A Short Russian Novel
Wesleyan University Press, 9780819578761, 292pp.
Publication Date: March 5, 2019
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Over the course of nearly a decade (1983-1991), author Lyn Hejinian visited the USSR seven times, staying frequently with her friends the poet Arkadii Dragomoshchenko and his wife Zina in Leningrad. During this period, she embarked on translating into English several volumes of Dragomoshcheko's poetry, and the two poets began an extensive correspondence, exchanging hundreds of letters until Dragomoshchenko's death in 2012. During her fifth visit, in conversation with Dragomoshchenko and other poets, she decided to write a novel reflecting her experiences of literary and lived life in Leningrad and Moscow. Cognizant of a general sense that the Russian novel is stereotypically "long," she determined that hers would be "short." What resulted is an experimental novel whose structure (284 chapters, each 14 lines long) pays homage to Alexander Pushkin's Eugene Onegin, which is generally regarded to be the first Russian novel: a verse novel composed in 14-line stanzas. From time to time, various members of Dragomoshchenko's circle of friends offered suggestions for the novel, as readers will note. There's abundant narrative content, but anecdotes and events are presented in non-linear form, since they unfolded over extended periods of time and thus came to Hejinian's attention piecemeal. Oxota (which means variously "huntress," "hunt," and "desire" in Russian) is a novel in which contexts, rather than contents, are kept in the foreground. Allen Ginsberg, who himself visited the USSR, did not like Oxota. He said that it wasn't realistic; Hejinian thinks that it is.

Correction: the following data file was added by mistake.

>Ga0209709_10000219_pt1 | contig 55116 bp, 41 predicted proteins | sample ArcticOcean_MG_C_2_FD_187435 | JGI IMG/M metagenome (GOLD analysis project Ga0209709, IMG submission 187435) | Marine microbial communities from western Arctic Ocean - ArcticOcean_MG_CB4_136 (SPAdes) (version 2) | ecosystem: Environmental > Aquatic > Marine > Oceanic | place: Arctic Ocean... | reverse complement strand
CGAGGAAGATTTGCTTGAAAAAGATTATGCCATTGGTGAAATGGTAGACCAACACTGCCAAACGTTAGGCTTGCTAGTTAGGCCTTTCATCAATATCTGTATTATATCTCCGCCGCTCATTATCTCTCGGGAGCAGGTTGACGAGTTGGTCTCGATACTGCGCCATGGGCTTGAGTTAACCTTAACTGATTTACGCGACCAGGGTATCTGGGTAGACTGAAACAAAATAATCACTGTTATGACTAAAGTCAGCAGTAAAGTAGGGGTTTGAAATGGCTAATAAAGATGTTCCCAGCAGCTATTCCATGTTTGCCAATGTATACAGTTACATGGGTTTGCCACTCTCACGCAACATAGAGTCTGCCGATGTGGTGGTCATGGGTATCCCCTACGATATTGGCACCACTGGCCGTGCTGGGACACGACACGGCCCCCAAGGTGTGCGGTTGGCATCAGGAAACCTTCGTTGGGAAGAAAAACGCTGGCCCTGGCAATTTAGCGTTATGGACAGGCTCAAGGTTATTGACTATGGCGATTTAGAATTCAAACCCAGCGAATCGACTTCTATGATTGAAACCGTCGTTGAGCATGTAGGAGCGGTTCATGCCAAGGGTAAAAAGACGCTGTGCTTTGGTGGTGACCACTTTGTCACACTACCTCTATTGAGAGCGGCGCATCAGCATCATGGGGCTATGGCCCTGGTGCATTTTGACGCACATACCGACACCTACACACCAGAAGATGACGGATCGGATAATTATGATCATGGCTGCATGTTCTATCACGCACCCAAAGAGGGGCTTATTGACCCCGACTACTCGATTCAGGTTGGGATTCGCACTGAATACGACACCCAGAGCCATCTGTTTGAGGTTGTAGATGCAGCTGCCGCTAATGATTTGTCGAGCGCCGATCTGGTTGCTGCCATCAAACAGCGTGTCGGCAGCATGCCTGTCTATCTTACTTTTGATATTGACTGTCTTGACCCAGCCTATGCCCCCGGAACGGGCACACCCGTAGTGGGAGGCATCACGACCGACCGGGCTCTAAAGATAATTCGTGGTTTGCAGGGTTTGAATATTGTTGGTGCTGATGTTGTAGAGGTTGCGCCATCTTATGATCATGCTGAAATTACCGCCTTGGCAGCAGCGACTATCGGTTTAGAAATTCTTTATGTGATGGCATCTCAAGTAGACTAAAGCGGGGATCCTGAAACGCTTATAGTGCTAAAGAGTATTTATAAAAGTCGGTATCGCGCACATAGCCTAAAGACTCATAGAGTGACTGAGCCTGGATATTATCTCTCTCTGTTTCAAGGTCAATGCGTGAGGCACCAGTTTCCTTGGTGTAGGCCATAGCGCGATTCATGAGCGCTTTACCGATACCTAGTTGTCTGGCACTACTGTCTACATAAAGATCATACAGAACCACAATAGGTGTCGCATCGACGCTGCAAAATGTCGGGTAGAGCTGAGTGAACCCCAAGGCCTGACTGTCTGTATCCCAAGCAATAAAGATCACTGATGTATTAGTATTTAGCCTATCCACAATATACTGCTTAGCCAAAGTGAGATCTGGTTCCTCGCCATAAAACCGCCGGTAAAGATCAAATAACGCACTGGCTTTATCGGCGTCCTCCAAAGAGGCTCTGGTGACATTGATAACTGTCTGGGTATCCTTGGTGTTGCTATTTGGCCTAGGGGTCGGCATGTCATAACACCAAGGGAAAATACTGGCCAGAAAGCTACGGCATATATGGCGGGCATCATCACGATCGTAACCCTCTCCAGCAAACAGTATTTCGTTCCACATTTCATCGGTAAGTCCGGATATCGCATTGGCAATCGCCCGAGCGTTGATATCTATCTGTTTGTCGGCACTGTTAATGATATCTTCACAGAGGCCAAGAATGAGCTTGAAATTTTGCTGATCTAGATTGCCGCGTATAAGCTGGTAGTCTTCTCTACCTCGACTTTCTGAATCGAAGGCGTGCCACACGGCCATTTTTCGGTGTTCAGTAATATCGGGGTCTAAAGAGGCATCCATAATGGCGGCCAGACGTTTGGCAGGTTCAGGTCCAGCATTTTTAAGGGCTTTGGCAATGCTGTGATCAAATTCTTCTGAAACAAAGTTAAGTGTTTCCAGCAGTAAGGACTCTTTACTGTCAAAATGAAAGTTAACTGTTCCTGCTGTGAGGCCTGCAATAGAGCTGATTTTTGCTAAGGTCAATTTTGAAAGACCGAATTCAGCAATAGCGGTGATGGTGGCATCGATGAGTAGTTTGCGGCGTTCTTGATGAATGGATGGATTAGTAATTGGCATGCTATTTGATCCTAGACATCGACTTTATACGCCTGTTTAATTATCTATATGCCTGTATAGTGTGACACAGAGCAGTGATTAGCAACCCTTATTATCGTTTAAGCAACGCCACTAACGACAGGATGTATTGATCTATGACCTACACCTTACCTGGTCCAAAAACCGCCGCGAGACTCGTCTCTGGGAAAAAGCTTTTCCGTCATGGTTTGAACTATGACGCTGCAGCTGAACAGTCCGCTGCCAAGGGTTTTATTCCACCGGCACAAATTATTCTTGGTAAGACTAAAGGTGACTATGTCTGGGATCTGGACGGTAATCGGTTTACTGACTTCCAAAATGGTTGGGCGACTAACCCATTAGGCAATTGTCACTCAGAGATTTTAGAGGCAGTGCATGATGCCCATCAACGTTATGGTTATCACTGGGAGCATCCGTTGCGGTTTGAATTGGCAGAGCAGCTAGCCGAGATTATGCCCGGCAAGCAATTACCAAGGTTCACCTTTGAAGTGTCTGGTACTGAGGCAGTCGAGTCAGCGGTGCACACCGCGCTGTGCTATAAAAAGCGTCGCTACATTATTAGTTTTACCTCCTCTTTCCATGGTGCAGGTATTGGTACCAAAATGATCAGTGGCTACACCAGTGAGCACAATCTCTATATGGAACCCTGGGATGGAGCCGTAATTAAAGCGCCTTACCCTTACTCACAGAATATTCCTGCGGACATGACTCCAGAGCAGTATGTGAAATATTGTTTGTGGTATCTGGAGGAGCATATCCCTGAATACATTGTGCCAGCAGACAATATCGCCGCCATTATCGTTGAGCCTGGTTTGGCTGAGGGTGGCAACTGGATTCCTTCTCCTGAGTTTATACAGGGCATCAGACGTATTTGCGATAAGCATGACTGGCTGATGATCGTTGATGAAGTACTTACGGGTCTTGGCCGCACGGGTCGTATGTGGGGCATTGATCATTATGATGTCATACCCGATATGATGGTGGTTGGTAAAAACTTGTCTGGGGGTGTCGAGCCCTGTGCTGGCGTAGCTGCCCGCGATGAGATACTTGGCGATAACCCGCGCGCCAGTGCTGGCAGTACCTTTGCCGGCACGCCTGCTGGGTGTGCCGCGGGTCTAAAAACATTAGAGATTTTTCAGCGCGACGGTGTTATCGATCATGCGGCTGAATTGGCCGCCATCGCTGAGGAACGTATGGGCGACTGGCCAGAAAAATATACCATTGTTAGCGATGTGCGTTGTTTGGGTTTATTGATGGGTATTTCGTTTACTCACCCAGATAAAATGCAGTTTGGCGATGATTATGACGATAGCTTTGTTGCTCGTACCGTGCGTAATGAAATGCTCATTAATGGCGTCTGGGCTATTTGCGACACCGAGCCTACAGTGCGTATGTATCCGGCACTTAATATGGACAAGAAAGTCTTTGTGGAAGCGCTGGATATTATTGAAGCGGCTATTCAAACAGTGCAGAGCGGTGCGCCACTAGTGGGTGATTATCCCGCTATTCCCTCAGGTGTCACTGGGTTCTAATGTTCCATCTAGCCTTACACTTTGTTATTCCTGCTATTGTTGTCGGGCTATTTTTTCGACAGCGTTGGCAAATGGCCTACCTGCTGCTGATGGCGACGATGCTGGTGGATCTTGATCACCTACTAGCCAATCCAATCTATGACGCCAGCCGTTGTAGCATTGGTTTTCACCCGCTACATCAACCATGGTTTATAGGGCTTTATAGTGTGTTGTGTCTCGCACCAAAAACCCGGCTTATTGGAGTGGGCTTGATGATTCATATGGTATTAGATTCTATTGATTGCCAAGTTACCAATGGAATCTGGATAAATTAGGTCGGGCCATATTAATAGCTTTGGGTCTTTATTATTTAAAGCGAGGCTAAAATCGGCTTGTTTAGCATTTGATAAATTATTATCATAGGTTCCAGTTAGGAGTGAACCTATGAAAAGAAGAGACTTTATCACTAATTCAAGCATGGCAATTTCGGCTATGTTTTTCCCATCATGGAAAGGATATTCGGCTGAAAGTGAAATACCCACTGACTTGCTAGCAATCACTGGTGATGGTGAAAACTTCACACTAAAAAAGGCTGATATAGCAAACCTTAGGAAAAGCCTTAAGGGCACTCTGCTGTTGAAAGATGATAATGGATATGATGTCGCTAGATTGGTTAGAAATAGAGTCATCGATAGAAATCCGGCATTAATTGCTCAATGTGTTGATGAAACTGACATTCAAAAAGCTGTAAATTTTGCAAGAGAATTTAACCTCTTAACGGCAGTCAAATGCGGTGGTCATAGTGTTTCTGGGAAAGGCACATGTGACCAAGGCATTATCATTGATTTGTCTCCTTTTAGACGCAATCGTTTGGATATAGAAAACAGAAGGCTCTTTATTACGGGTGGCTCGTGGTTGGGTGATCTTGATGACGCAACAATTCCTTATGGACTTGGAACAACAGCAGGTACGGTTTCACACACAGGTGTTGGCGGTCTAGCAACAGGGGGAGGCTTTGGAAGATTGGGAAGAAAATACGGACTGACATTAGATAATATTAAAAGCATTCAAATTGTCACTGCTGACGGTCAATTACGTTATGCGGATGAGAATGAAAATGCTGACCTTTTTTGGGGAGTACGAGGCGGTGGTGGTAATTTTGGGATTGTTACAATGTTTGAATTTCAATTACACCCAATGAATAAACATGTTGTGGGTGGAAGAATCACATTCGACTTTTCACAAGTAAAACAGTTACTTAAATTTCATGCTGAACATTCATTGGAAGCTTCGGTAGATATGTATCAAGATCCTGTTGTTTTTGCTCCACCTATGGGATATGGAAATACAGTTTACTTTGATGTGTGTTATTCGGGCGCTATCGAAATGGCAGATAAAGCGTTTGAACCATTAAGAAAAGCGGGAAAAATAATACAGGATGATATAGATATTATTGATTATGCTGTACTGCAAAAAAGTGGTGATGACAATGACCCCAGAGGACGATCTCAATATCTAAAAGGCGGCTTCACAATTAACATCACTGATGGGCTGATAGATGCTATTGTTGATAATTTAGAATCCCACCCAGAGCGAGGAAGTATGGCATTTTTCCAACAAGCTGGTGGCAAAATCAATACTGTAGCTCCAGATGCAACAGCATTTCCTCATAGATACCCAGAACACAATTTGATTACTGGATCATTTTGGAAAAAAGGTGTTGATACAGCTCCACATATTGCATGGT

About the Author
LYN HEJINIAN is a poet, essayist, teacher, and translator. She is John F. Hotchkis Professor of English at the University of California at Berkeley.